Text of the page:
Immigration fees to increase

Becky Smith

Kent State’s Office of International Affairs urges international students to submit immigration applications and petitions as soon possible because U.S. Citizenship and Immigration Services will increase application fees on July 30.

Deb Lyons, International Students and Scholar Services manager, said the office learned in February that an increase in fees was possible, but it wasn’t until May 30 that USCIS announced the increase would go into effect.

“The thing that concerns me the most is the significance of the increase,” Lyons said.

International students applying for an I-765 form, also known as an Optional Practical Training or employment authorization form, will now be paying $340 instead of the original $180.

The applications that have the most effect on students are the I-102 form, which allows students to obtain an I-94 nonimmigrant arrival-departure record; I-129 form, a petition for nonimmigrant workers; I-539 form, an application for extended stay as a nonimmigrant or change nonimmigrant status; and the I-765 form. Each of these application fees has increased by at least $100.

In a Jan. 31 press release, USCIS said the immigration fee increases will help the agency provide better services.

“As a fee-based agency, we must be able to recover the costs necessary to administer an efficient and secure immigration system that ultimately improves service delivery, prevents future backlogs, closes security gaps, and furthers our modernization efforts,” said USCIS director Emilio Gonzalez. “We’re confident that this fee adjustment will enable the type of exceptional immigration service our nation expects and deserves.”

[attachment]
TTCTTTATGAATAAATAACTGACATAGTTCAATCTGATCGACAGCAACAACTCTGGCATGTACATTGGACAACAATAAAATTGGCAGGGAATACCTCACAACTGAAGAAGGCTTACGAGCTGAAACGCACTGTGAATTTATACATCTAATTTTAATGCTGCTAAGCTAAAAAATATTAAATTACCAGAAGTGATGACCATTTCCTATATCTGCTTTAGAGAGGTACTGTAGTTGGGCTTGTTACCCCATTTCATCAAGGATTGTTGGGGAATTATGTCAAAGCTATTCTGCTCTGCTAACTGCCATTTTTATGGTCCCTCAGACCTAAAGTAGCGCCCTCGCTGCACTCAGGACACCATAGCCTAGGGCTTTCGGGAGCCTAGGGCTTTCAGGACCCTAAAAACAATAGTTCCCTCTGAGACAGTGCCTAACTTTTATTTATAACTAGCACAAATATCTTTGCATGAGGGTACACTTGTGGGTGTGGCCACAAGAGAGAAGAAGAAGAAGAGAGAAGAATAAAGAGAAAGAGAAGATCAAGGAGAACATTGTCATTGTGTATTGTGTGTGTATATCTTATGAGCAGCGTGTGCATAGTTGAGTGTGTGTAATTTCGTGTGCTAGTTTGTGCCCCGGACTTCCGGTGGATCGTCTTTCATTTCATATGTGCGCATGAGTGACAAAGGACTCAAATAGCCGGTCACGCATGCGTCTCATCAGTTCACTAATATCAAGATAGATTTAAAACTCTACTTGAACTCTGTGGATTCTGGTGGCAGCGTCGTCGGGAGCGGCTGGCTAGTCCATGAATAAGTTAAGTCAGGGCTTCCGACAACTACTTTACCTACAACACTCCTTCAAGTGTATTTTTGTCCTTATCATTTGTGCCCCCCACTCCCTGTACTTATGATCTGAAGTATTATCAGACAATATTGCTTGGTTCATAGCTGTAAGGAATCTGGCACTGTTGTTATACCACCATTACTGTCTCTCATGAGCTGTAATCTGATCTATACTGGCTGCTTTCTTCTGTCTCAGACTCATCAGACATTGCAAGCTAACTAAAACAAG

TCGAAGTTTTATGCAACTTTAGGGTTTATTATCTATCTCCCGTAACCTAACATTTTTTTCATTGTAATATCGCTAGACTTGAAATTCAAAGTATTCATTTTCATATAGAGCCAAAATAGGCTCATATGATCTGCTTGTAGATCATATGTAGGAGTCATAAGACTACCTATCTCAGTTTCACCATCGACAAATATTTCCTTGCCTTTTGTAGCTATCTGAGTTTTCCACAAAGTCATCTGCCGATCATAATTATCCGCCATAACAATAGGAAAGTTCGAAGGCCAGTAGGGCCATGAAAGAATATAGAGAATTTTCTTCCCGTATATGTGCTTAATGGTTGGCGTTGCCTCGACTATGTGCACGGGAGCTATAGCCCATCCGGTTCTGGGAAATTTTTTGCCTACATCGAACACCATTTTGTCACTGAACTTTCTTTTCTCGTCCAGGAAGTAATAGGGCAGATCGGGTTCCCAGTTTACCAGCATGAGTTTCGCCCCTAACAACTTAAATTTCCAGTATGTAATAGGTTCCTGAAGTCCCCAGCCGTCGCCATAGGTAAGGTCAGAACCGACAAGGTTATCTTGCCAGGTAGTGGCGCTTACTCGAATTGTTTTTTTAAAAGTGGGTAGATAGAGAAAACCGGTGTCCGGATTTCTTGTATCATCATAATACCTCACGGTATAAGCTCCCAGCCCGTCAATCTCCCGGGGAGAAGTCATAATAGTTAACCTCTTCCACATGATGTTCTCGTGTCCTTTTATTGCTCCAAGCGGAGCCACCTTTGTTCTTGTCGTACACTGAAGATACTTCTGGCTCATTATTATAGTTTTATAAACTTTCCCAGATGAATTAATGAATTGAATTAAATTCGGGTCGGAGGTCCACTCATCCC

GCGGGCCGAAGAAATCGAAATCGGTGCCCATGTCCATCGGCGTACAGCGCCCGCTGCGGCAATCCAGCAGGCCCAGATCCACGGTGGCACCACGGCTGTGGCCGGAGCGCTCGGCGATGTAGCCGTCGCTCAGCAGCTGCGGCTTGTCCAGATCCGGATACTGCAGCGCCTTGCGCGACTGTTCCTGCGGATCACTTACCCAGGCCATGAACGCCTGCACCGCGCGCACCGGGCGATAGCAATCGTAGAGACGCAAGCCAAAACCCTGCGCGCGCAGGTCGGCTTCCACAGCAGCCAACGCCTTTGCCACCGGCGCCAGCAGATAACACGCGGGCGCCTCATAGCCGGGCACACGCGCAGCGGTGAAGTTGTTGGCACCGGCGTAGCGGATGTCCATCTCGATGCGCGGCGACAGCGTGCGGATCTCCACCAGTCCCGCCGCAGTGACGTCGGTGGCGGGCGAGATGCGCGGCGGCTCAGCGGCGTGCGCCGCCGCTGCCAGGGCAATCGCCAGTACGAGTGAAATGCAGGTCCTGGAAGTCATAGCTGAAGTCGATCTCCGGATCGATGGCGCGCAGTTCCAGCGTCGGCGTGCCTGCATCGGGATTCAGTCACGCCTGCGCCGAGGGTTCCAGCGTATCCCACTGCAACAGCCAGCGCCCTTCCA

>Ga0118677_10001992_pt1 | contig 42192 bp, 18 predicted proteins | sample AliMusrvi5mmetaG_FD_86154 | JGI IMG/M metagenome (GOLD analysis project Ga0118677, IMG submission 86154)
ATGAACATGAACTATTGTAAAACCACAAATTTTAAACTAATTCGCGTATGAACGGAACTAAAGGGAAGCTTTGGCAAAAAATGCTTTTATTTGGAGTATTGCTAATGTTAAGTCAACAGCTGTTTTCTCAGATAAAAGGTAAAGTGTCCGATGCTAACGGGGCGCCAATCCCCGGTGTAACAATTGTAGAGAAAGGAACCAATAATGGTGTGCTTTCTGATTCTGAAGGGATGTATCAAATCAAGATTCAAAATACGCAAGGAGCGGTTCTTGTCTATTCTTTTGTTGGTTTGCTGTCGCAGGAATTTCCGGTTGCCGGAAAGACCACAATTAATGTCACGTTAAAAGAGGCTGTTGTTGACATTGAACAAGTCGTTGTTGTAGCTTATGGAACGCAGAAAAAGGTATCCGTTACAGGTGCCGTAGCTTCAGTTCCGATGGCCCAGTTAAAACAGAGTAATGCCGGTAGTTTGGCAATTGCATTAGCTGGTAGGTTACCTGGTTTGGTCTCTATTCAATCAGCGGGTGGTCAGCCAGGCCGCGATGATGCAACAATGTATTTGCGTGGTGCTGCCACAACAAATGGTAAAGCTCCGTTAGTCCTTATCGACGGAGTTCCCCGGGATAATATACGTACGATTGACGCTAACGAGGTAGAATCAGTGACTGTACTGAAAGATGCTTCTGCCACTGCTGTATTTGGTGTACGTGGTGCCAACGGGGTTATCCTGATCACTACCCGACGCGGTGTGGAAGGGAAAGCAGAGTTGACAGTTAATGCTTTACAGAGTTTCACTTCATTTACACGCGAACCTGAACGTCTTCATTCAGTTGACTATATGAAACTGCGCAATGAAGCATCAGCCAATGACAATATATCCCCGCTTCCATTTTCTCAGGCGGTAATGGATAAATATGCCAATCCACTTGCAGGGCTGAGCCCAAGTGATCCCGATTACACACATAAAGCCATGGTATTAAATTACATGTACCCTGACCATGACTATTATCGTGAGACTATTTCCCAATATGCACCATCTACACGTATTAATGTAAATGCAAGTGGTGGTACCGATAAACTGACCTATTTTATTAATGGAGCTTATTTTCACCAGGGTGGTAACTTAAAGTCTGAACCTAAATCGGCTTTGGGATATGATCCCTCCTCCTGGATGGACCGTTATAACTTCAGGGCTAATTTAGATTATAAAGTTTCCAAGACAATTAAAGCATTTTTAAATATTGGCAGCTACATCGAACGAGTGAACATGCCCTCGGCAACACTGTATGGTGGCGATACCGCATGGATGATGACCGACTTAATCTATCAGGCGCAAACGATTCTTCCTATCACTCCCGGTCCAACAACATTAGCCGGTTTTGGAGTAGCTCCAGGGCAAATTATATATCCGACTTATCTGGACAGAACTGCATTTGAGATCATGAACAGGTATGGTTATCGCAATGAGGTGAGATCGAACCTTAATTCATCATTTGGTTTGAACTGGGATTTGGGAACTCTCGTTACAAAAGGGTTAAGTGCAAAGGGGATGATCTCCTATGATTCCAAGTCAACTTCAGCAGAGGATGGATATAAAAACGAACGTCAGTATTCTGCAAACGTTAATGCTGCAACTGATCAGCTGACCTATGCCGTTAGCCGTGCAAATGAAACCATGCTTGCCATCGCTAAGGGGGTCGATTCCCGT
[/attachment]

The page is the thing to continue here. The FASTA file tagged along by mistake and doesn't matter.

Immigration fees haven’t been reevaluated since 1998, but USCIS said in a May 29 document it plans to reevaluate the fees every two years to ensure that the funds are covering the needs of the agency.

“(The whole issue) will certainly make it difficult for people who want to come to this country,” said Indira Sultanic, a graduate student from Bosnia and Herzegovina studying Spanish translation and a student assistant in the Office of International Affairs. “It will make them think twice, but it will also make them work harder for what they want.”

Despite the increases, Lyons said there might be good news for international students planning to graduate soon. As part of immigration reform, the I-765 form might be offered for 24 months as opposed to the typical 12 months, giving students the opportunity to stay in the United States an additional year to work, she said.

“If this is true, I’ll feel better about the fee increase,” Lyons said.

Contact international affairs and regional campuses reporter Becky Smith at [email protected].

Facing the Increase

While financial aid is limited, here is some advice for current and future international students who will be facing immigration fee increases:

• Plan ahead.

• Manage money wisely.

• Attend workshops on the Optional Practical Training (OPT) that the Office of International Affairs holds once each fall and spring semester.

• Read the international student newsletter for weekly updates.

• Be proactive – ask potential employers if they will pay the application fee.

• Work full-time on-campus during the summer.

Source: Deb Lyons, International

Students and Scholar Services manager